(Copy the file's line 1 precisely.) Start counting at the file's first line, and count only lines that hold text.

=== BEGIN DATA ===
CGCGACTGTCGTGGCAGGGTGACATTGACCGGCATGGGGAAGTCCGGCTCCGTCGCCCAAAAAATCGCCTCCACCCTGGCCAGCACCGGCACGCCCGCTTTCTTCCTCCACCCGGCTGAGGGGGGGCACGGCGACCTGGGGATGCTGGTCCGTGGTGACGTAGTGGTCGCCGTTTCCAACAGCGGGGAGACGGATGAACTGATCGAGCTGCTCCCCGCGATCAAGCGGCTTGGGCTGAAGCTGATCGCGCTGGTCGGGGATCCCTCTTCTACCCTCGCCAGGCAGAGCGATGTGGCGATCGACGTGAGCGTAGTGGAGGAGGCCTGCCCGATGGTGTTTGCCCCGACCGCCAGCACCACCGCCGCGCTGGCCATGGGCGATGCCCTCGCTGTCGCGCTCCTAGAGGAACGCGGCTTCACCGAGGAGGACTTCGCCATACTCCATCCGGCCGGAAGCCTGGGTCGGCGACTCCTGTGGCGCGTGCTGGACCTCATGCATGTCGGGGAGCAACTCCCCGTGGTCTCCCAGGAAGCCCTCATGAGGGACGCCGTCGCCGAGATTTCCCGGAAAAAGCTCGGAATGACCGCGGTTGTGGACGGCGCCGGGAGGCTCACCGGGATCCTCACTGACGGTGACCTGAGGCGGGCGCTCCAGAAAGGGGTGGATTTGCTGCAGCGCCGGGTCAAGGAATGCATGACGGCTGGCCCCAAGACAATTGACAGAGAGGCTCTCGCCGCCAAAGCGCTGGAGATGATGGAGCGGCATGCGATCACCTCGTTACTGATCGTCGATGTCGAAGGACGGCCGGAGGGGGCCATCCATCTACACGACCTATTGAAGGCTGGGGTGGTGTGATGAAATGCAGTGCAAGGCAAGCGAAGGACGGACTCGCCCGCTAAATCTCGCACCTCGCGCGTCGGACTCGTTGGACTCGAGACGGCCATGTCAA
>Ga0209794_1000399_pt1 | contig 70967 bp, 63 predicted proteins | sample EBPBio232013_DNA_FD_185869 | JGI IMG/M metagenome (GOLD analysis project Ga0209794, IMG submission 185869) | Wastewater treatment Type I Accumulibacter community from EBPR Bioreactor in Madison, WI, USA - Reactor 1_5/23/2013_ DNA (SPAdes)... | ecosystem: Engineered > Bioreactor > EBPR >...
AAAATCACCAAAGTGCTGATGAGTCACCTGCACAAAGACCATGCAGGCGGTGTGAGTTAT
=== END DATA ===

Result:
CGCGACTGTCGTGGCAGGGTGACATTGACCGGCATGGGGAAGTCCGGCTCCGTCGCCCAAAAAATCGCCTCCACCCTGGCCAGCACCGGCACGCCCGCTTTCTTCCTCCACCCGGCTGAGGGGGGGCACGGCGACCTGGGGATGCTGGTCCGTGGTGACGTAGTGGTCGCCGTTTCCAACAGCGGGGAGACGGATGAACTGATCGAGCTGCTCCCCGCGATCAAGCGGCTTGGGCTGAAGCTGATCGCGCTGGTCGGGGATCCCTCTTCTACCCTCGCCAGGCAGAGCGATGTGGCGATCGACGTGAGCGTAGTGGAGGAGGCCTGCCCGATGGTGTTTGCCCCGACCGCCAGCACCACCGCCGCGCTGGCCATGGGCGATGCCCTCGCTGTCGCGCTCCTAGAGGAACGCGGCTTCACCGAGGAGGACTTCGCCATACTCCATCCGGCCGGAAGCCTGGGTCGGCGACTCCTGTGGCGCGTGCTGGACCTCATGCATGTCGGGGAGCAACTCCCCGTGGTCTCCCAGGAAGCCCTCATGAGGGACGCCGTCGCCGAGATTTCCCGGAAAAAGCTCGGAATGACCGCGGTTGTGGACGGCGCCGGGAGGCTCACCGGGATCCTCACTGACGGTGACCTGAGGCGGGCGCTCCAGAAAGGGGTGGATTTGCTGCAGCGCCGGGTCAAGGAATGCATGACGGCTGGCCCCAAGACAATTGACAGAGAGGCTCTCGCCGCCAAAGCGCTGGAGATGATGGAGCGGCATGCGATCACCTCGTTACTGATCGTCGATGTCGAAGGACGGCCGGAGGGGGCCATCCATCTACACGACCTATTGAAGGCTGGGGTGGTGTGATGAAATGCAGTGCAAGGCAAGCGAAGGACGGACTCGCCCGCTAAATCTCGCACCTCGCGCGTCGGACTCGTTGGACTCGAGACGGCCATGTCAA